Pool heat pump bonding question

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  #1  
Old 06-03-06, 06:34 AM
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Pool heat pump bonding question

Hi Folks and Thank You in advance for your time-
I have a pool heat pump. It is 220v (three wires). I installed it last year by myself, including running the wiring from the service panel to the outside of the house using conduit in the house which transitions to a disconnect box on the outside of the house (code requirement), and from there I used carflex to the heat pump. The heat pump works great. However I think I might have made a mistake on the bonding. I took a #8 bare wire from the bonding lug on the heat pump and ran it to a grounding rod which I drove into the ground 8'. The pool pump is also attached to this grounding rod. Did I make a bad? I am thinking that somehow running to earth ground does not satisfy bonding requirements as I am unsure as to the possible resistance imbalance between earth ground and the service panel earth ground (separate grounding rods for the two). Any comments or suggestions? Thanks.
 
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Old 06-03-06, 06:43 AM
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Yes, you made a mistake. The bonding lug on the heater, the bonding lug on the pump, and ALL metal within five feet of the pool must be bonded with #8 (or larger) copper wire. ALL metal means the rebar in any concrete, the metal of the pool, and ladder or railing - anything.

In some cases a ground rod is called for by the manufacturer and in some cases a local requirement might call for on, but generally not. If one is not required then one is not needed.
 
  #3  
Old 06-03-06, 06:58 AM
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Ok-then what?

Hi Bob-
Thanks 4 your input. So what do I bond the heater and pump to, if not the earth ground rod I drove into the ground? These grounding lugs on the chassis of these units are attached how?
Thanks.
Ray.
 
  #4  
Old 06-03-06, 07:11 AM
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Originally Posted by argekay
So what do I bond the heater and pump to, if not the earth ground rod I drove into the ground?
Each other, that's it.
Bonding is NOT grounding.

Although this might be over the heads of some lay folks I will post the NEC Handbook commentary regarding pool bonding:

It is important to understand the difference between the terms bonding and grounding as they apply to Article 680. As defined in Article 100, bonding is ``the permanent joining of metallic parts to form an electrically conductive path that ensures electrical continuity and the capacity to conduct safely any current likely to be imposed.'' As described in 680.26(A), the function of equipotential bonding differs from the function of bonding to meet the requirements of Article 250 in that providing a path for ground fault current is not the function of the equipotential bonding grid and associated bonding conductors.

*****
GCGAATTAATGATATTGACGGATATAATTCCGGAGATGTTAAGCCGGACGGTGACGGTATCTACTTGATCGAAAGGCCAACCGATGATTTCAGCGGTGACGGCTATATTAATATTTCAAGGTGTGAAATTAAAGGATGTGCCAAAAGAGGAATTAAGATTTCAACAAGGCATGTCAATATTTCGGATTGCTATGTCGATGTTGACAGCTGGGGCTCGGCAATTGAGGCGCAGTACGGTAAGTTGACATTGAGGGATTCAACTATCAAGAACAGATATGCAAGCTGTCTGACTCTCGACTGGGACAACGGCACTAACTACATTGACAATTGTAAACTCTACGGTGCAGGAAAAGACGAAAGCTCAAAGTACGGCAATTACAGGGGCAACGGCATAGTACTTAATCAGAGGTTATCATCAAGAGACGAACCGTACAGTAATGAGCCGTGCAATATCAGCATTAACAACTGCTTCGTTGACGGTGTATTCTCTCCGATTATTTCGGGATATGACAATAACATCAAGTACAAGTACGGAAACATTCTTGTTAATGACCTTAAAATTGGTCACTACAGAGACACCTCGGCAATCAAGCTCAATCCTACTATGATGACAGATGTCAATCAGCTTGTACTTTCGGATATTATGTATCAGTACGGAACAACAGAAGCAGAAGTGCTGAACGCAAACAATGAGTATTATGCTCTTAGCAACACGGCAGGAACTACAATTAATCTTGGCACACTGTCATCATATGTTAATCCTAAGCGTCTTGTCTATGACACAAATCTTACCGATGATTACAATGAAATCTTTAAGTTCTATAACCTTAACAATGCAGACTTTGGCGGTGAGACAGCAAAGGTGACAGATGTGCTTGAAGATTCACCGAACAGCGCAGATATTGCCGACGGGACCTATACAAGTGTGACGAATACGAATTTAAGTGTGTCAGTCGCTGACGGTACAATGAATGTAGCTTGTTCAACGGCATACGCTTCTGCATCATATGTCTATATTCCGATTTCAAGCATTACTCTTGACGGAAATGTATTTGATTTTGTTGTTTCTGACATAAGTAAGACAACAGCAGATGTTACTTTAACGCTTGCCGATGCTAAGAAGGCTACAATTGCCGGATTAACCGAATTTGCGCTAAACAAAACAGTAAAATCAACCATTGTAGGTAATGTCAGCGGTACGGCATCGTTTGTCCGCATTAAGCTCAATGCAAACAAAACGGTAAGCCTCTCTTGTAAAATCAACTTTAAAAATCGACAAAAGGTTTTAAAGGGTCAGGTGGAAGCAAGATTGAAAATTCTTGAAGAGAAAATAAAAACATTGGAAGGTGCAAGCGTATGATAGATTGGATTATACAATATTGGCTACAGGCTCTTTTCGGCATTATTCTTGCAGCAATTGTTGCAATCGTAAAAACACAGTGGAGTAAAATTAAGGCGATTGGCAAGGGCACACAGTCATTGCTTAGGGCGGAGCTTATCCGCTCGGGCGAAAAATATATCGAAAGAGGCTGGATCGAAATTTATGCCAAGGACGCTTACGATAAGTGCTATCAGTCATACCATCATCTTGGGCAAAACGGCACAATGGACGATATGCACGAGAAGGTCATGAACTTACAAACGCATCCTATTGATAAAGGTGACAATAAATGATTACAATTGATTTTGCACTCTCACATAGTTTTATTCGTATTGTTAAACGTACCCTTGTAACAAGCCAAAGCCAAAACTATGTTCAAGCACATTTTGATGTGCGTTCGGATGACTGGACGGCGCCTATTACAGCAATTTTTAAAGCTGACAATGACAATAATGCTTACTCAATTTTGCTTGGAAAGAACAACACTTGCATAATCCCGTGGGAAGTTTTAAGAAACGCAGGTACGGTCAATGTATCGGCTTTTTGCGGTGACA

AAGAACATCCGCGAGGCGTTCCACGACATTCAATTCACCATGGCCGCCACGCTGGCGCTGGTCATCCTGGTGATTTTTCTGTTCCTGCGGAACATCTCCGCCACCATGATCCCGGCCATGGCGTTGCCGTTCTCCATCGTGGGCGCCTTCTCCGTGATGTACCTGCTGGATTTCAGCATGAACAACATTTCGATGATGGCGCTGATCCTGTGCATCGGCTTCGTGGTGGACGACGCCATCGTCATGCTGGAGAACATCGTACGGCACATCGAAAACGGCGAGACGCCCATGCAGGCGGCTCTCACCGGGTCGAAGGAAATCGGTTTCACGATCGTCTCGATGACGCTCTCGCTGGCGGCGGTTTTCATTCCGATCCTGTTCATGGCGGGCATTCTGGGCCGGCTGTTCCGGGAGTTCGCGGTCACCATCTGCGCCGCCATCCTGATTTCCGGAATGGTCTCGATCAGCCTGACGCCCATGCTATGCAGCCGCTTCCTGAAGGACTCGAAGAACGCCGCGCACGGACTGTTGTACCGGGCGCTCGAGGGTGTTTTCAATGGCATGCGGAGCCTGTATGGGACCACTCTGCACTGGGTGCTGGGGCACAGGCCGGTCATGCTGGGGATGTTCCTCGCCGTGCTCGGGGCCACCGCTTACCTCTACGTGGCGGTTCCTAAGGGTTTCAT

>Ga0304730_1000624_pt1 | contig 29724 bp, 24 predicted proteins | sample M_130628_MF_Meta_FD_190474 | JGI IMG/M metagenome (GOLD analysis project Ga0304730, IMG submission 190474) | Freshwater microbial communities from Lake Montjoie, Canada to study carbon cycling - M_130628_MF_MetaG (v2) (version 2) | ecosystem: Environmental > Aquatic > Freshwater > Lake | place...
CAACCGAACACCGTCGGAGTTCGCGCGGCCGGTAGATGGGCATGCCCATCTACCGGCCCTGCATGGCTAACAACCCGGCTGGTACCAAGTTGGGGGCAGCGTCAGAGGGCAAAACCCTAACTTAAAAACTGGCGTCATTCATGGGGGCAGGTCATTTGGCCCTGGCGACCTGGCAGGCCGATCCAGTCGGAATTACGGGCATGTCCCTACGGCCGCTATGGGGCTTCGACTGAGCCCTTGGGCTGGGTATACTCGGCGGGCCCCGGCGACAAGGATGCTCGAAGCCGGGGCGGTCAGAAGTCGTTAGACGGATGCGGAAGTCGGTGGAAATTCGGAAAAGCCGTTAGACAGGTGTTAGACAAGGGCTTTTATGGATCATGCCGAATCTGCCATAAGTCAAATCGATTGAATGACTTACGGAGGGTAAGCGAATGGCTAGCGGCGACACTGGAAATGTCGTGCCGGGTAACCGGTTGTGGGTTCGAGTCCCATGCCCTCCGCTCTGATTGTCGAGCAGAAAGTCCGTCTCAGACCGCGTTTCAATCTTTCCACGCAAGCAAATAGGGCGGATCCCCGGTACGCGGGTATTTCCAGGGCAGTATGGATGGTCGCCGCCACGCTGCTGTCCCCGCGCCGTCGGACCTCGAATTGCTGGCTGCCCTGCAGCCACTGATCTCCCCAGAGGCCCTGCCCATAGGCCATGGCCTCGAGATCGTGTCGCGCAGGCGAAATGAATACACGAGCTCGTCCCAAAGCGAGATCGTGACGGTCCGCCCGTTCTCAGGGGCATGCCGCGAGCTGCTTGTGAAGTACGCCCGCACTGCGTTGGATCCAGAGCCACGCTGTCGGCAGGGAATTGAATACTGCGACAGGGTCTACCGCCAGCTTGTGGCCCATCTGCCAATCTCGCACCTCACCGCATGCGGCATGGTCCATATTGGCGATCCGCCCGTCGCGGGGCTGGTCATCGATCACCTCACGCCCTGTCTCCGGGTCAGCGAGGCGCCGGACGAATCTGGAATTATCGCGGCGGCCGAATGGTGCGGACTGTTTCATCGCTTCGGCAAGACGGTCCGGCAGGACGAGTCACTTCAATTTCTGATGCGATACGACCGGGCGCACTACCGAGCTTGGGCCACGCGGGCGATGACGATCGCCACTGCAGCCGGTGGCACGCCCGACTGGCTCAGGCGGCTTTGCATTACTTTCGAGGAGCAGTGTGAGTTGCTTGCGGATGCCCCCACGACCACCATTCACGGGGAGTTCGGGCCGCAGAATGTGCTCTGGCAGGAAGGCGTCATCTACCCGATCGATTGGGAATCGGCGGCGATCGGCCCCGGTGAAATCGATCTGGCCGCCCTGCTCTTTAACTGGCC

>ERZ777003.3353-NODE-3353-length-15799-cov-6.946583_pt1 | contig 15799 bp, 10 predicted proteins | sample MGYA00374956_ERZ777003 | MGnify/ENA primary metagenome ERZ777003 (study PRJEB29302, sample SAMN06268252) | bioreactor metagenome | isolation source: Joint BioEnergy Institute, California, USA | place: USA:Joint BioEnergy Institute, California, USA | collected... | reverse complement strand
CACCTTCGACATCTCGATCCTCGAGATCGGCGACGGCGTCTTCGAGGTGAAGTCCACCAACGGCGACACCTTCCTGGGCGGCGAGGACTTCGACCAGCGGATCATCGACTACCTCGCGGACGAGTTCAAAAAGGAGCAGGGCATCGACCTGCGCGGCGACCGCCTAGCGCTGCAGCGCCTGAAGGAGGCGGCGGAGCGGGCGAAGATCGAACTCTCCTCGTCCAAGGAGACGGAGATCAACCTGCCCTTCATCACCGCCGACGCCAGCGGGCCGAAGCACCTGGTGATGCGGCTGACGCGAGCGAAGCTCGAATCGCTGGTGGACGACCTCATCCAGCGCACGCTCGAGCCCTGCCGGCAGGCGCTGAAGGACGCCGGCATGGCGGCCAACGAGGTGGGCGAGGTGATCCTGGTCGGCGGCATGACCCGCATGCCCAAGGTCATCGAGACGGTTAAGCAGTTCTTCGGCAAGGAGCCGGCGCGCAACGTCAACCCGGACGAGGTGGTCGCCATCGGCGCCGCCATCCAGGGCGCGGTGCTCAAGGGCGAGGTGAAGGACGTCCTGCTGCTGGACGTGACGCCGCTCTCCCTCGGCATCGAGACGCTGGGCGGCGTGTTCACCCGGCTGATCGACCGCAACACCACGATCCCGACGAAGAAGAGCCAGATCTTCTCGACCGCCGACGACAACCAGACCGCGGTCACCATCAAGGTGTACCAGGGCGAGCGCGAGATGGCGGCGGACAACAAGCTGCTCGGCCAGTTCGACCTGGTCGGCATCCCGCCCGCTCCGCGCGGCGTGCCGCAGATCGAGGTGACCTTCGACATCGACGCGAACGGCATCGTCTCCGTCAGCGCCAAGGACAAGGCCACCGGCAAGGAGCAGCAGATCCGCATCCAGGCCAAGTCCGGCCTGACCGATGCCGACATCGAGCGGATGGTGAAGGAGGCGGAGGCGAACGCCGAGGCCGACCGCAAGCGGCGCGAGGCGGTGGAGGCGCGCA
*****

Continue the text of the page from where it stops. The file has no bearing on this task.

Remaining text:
Creating an electrically safe environment in and around permanently installed swimming pools requires the installation of a bonding system with the sole function of establishing equal electrical potential (voltage) in the vicinity of the swimming pool. A person who is immersed in a pool or who is dripping wet, has a large amount of exposed skin, and is lying or walking on a concrete deck is extremely susceptible to any differences in electrical potential that may be present in the pool area.
The primary purpose of bonding in and around swimming pools is to ensure that voltage gradients in the pool area are not present. The fine print note explains that the 8 AWG conductor's only function is equipotential bonding to eliminate the voltage gradient in the pool area.
The reason for connecting metal parts (ladders, handrails, water-circulating equipment, forming shells, diving boards, etc.) to a common bonding grid [pool reinforcing steel, pool metal wall, or an alternative bonding grid as described in 680.26(C)(3)] is to ensure that all such metal parts are at the same electrical potential. The grid reduces possible injurious or disabling shock hazards created by stray currents in the ground or piping connected to the swimming pool. Stray currents can also exist in nonmetallic piping because of the low resistivity of chlorinated water.
 
  #5  
Old 06-03-06, 08:24 AM
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Got it.

Thanks Speedy Petey-
I understood that code excerpt. I must use a #8 to connect the pool heater, and pool pump to the bonding grid which exists around my pool. In case a hot wire touches the metal frame of any one of these components, the current will be safely directed away from the bathers. Thanks!
Ray.
 
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